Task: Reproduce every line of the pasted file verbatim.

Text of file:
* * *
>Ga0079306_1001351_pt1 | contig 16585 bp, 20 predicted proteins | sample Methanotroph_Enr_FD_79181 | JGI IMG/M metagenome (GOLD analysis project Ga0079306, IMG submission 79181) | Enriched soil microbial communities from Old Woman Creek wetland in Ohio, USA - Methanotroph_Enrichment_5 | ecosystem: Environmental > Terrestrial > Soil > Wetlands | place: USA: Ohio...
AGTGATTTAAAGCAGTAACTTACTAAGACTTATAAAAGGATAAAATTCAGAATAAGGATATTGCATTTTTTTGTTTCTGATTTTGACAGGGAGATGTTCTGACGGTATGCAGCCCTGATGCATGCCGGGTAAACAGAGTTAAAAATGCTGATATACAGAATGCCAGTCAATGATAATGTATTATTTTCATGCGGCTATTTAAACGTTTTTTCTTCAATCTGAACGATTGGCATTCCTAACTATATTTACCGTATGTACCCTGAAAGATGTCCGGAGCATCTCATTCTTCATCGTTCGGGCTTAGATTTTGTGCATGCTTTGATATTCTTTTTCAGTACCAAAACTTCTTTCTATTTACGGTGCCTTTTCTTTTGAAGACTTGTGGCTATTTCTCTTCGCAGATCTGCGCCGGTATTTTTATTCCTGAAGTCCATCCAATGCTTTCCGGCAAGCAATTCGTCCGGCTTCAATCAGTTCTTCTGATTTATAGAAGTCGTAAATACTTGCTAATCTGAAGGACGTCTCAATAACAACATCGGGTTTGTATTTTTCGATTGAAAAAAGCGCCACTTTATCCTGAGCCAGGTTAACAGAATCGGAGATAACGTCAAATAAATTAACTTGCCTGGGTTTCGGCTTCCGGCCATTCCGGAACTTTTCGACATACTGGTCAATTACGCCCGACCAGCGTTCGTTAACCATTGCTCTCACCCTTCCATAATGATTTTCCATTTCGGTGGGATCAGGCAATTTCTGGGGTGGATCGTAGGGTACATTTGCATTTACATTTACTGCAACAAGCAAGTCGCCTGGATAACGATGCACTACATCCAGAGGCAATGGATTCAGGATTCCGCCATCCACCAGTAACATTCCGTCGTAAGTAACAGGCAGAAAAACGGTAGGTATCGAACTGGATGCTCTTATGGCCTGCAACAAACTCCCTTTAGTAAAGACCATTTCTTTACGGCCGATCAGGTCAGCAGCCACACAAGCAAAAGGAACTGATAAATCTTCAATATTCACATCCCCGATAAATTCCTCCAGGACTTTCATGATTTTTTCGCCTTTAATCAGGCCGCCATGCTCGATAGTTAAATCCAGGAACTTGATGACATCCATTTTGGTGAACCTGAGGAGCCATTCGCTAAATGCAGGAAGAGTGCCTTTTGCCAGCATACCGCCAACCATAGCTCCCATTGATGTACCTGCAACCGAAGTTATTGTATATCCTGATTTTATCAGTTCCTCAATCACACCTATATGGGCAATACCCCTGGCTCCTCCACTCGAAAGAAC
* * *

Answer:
>Ga0079306_1001351_pt1 | contig 16585 bp, 20 predicted proteins | sample Methanotroph_Enr_FD_79181 | JGI IMG/M metagenome (GOLD analysis project Ga0079306, IMG submission 79181) | Enriched soil microbial communities from Old Woman Creek wetland in Ohio, USA - Methanotroph_Enrichment_5 | ecosystem: Environmental > Terrestrial > Soil > Wetlands | place: USA: Ohio...
AGTGATTTAAAGCAGTAACTTACTAAGACTTATAAAAGGATAAAATTCAGAATAAGGATATTGCATTTTTTTGTTTCTGATTTTGACAGGGAGATGTTCTGACGGTATGCAGCCCTGATGCATGCCGGGTAAACAGAGTTAAAAATGCTGATATACAGAATGCCAGTCAATGATAATGTATTATTTTCATGCGGCTATTTAAACGTTTTTTCTTCAATCTGAACGATTGGCATTCCTAACTATATTTACCGTATGTACCCTGAAAGATGTCCGGAGCATCTCATTCTTCATCGTTCGGGCTTAGATTTTGTGCATGCTTTGATATTCTTTTTCAGTACCAAAACTTCTTTCTATTTACGGTGCCTTTTCTTTTGAAGACTTGTGGCTATTTCTCTTCGCAGATCTGCGCCGGTATTTTTATTCCTGAAGTCCATCCAATGCTTTCCGGCAAGCAATTCGTCCGGCTTCAATCAGTTCTTCTGATTTATAGAAGTCGTAAATACTTGCTAATCTGAAGGACGTCTCAATAACAACATCGGGTTTGTATTTTTCGATTGAAAAAAGCGCCACTTTATCCTGAGCCAGGTTAACAGAATCGGAGATAACGTCAAATAAATTAACTTGCCTGGGTTTCGGCTTCCGGCCATTCCGGAACTTTTCGACATACTGGTCAATTACGCCCGACCAGCGTTCGTTAACCATTGCTCTCACCCTTCCATAATGATTTTCCATTTCGGTGGGATCAGGCAATTTCTGGGGTGGATCGTAGGGTACATTTGCATTTACATTTACTGCAACAAGCAAGTCGCCTGGATAACGATGCACTACATCCAGAGGCAATGGATTCAGGATTCCGCCATCCACCAGTAACATTCCGTCGTAAGTAACAGGCAGAAAAACGGTAGGTATCGAACTGGATGCTCTTATGGCCTGCAACAAACTCCCTTTAGTAAAGACCATTTCTTTACGGCCGATCAGGTCAGCAGCCACACAAGCAAAAGGAACTGATAAATCTTCAATATTCACATCCCCGATAAATTCCTCCAGGACTTTCATGATTTTTTCGCCTTTAATCAGGCCGCCATGCTCGATAGTTAAATCCAGGAACTTGATGACATCCATTTTGGTGAACCTGAGGAGCCATTCGCTAAATGCAGGAAGAGTGCCTTTTGCCAGCATACCGCCAACCATAGCTCCCATTGATGTACCTGCAACCGAAGTTATTGTATATCCTGATTTTATCAGTTCCTCAATCACACCTATATGGGCAATACCCCTGGCTCCTCCACTCGAAAGAAC